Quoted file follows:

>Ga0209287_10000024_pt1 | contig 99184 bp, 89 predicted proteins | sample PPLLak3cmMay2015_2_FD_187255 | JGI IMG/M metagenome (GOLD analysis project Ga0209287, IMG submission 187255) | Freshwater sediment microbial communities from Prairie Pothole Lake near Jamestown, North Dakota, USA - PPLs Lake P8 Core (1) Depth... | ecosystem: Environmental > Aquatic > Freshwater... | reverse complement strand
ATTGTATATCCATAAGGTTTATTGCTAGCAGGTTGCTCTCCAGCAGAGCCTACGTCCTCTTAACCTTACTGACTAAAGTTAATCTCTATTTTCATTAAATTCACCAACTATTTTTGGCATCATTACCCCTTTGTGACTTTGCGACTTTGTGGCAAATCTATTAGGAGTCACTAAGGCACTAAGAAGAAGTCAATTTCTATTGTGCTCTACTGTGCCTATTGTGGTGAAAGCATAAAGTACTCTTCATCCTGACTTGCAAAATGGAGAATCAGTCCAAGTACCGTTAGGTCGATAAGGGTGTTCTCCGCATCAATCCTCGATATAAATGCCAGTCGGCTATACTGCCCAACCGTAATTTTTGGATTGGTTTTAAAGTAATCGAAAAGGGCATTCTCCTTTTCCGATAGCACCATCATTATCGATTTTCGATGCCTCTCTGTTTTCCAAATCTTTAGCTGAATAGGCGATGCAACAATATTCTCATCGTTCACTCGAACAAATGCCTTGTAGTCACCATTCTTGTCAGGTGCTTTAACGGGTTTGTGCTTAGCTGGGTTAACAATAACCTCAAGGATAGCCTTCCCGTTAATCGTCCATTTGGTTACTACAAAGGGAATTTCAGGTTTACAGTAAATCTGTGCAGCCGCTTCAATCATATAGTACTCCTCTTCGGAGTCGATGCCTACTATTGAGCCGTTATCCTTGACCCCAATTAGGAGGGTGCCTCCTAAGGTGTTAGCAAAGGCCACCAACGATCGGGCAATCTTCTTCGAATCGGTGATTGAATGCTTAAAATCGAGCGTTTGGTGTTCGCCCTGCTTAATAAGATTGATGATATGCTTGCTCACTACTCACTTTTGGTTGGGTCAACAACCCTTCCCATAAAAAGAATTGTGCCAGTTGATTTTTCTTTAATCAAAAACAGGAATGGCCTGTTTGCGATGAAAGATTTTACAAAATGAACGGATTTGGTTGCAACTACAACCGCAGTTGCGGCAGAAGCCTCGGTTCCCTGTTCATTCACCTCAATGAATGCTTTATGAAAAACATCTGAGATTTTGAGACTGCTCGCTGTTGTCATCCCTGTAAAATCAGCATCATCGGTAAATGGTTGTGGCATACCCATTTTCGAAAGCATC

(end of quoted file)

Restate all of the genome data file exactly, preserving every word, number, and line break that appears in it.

>Ga0209287_10000024_pt1 | contig 99184 bp, 89 predicted proteins | sample PPLLak3cmMay2015_2_FD_187255 | JGI IMG/M metagenome (GOLD analysis project Ga0209287, IMG submission 187255) | Freshwater sediment microbial communities from Prairie Pothole Lake near Jamestown, North Dakota, USA - PPLs Lake P8 Core (1) Depth... | ecosystem: Environmental > Aquatic > Freshwater... | reverse complement strand
ATTGTATATCCATAAGGTTTATTGCTAGCAGGTTGCTCTCCAGCAGAGCCTACGTCCTCTTAACCTTACTGACTAAAGTTAATCTCTATTTTCATTAAATTCACCAACTATTTTTGGCATCATTACCCCTTTGTGACTTTGCGACTTTGTGGCAAATCTATTAGGAGTCACTAAGGCACTAAGAAGAAGTCAATTTCTATTGTGCTCTACTGTGCCTATTGTGGTGAAAGCATAAAGTACTCTTCATCCTGACTTGCAAAATGGAGAATCAGTCCAAGTACCGTTAGGTCGATAAGGGTGTTCTCCGCATCAATCCTCGATATAAATGCCAGTCGGCTATACTGCCCAACCGTAATTTTTGGATTGGTTTTAAAGTAATCGAAAAGGGCATTCTCCTTTTCCGATAGCACCATCATTATCGATTTTCGATGCCTCTCTGTTTTCCAAATCTTTAGCTGAATAGGCGATGCAACAATATTCTCATCGTTCACTCGAACAAATGCCTTGTAGTCACCATTCTTGTCAGGTGCTTTAACGGGTTTGTGCTTAGCTGGGTTAACAATAACCTCAAGGATAGCCTTCCCGTTAATCGTCCATTTGGTTACTACAAAGGGAATTTCAGGTTTACAGTAAATCTGTGCAGCCGCTTCAATCATATAGTACTCCTCTTCGGAGTCGATGCCTACTATTGAGCCGTTATCCTTGACCCCAATTAGGAGGGTGCCTCCTAAGGTGTTAGCAAAGGCCACCAACGATCGGGCAATCTTCTTCGAATCGGTGATTGAATGCTTAAAATCGAGCGTTTGGTGTTCGCCCTGCTTAATAAGATTGATGATATGCTTGCTCACTACTCACTTTTGGTTGGGTCAACAACCCTTCCCATAAAAAGAATTGTGCCAGTTGATTTTTCTTTAATCAAAAACAGGAATGGCCTGTTTGCGATGAAAGATTTTACAAAATGAACGGATTTGGTTGCAACTACAACCGCAGTTGCGGCAGAAGCCTCGGTTCCCTGTTCATTCACCTCAATGAATGCTTTATGAAAAACATCTGAGATTTTGAGACTGCTCGCTGTTGTCATCCCTGTAAAATCAGCATCATCGGTAAATGGTTGTGGCATACCCATTTTCGAAAGCATC